Watch Richard Engel's report.
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NBC News
updated 9/17/2003 2:53:37 PM ET 2003-09-17T18:53:37

Terrorism in Iraq may have a lot to do with what’s going along the porous border between Iran and Iraq. Iranians and Afghans sneak across it every day.

LIKE THE THREE Iranians who claimed they were making a pilgrimage to holy Shia cities in Iraq. They will soon be handed over to the Americans for questioning. Bakr Shakr, an Iraqi border guard commander, said he has captured more than 40 Afghans in the past two weeks.

He said members of Ansar al-Islam — an Iraqi group linked to al-Qaida and believed to be making inroads in the United States — fled into Iran when their bases in northern iraq were destroyed during the Iraq war. Now, he said, they are easily crossing back.

One dirt road in particular is well known to smugglers, and Iraqi border guards say they simply don’t have enough people or the right equipment to patrol it. So now, anyone now can cross from Iran into Iraq.

IMPORTED EXPLOSIVES

A smuggler told NBC News that human traffickers he works with have said that many Afghans bring explosives with them into Iraq to carry out attacks.

In a videotape obtained exclusively by NBC News, Syrian, Egyptian and Afghan fighters said the leaky borders make it easy for them to get in.

Now they operate around Fallujah, a hotbed of anti-American activity, and they join forces with Iraqi militant groups in the area, groups that have carried out many attacks against U.S. troops.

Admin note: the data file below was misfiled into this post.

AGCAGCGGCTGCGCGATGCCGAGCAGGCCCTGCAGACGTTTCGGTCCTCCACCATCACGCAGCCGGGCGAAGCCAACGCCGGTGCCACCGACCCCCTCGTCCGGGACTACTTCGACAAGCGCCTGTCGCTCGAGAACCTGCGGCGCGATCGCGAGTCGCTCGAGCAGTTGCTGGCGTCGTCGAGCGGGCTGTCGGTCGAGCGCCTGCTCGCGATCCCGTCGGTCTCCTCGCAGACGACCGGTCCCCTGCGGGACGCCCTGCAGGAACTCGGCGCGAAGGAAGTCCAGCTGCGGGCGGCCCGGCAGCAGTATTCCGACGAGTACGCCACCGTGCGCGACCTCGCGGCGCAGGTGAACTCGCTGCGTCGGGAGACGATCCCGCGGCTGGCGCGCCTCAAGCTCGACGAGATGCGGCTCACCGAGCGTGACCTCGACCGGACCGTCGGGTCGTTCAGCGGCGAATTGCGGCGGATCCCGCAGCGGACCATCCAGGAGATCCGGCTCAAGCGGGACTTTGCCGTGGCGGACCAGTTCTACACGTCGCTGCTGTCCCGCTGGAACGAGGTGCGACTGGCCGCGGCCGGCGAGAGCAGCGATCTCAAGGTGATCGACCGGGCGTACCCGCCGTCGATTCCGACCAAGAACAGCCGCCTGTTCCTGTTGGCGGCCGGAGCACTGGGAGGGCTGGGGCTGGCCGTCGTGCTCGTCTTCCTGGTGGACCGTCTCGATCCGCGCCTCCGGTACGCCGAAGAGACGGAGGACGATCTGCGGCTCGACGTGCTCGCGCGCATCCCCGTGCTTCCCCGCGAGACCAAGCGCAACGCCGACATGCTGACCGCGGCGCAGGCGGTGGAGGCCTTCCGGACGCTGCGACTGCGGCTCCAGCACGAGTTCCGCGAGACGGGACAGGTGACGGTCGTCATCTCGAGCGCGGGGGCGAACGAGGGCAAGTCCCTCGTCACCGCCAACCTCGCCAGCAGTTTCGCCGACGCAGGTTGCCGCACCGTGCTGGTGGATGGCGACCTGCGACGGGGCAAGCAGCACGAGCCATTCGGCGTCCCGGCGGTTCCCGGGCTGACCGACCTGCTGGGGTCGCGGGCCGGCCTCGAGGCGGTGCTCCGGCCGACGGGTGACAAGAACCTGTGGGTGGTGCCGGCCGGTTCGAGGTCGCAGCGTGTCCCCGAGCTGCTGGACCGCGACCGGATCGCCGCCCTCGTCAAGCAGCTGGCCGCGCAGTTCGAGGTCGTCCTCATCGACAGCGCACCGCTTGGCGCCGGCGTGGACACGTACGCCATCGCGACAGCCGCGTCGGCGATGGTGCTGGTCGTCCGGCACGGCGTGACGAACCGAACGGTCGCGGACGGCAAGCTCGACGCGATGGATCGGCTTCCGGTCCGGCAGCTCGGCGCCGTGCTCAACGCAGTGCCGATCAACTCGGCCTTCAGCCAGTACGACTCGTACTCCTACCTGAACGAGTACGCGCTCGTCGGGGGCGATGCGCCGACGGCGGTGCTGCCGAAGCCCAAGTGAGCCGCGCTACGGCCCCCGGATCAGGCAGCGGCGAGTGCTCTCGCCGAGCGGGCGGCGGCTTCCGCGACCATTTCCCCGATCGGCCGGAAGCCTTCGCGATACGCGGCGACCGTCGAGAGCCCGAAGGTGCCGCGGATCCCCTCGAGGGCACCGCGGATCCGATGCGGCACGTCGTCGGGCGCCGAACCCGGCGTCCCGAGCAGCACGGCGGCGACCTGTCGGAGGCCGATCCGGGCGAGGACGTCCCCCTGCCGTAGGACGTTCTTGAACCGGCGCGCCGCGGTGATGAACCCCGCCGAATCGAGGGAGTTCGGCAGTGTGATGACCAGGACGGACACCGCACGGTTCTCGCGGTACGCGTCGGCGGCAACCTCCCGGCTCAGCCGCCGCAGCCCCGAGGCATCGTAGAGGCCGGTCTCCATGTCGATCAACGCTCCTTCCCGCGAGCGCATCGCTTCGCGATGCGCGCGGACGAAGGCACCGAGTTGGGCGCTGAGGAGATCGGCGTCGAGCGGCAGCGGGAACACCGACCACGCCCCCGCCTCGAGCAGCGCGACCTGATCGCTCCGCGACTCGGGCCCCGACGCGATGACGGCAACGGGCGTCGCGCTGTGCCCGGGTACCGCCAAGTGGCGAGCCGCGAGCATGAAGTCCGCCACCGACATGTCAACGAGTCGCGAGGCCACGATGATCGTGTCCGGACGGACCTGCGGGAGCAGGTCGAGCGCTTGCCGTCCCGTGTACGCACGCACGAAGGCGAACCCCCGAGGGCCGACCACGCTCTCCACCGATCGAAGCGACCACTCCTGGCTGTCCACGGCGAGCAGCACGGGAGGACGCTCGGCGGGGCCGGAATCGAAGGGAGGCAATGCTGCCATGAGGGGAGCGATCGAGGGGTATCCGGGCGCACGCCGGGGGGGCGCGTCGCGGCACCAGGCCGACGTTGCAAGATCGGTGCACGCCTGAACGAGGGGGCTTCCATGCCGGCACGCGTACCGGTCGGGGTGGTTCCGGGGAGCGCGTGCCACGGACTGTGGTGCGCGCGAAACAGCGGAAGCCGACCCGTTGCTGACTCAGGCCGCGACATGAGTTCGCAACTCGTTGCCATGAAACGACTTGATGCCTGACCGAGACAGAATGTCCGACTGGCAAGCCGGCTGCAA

Though not part of the al-Qaida terrorist network, the foreign fighters say they support its mission.

“They believe in the same kind of ideology,” said M.J. Gohel, a political analyst. “They’re all part of what we call the global jihad network.”

HIDING OUT

U.S. officials are reported to have taken more than 220 foreign fighters in custody. They have come into Iraq mainly from Iran, Syria and Saudi Arabia.

But those who aren’t caught quickly find anonymity in chaotic Iraq — especially in the cities.

“Baghdad is a very populated area,” said Army Maj. Chris Kennedy, of the 3rd Armored Cavalry. “Very easy to blend into.”

And Baghdad’s black market these days also provides quick new identities. For $200 you can buy a blank Iraqi passport, one of the documents looted from government offices.

The key, officials say, is catching the foreign fighters back at the border. More guards, more cars, even helicopters would would help, they say, because some of those blamed for the worst violence in Iraq may have passed through the border.

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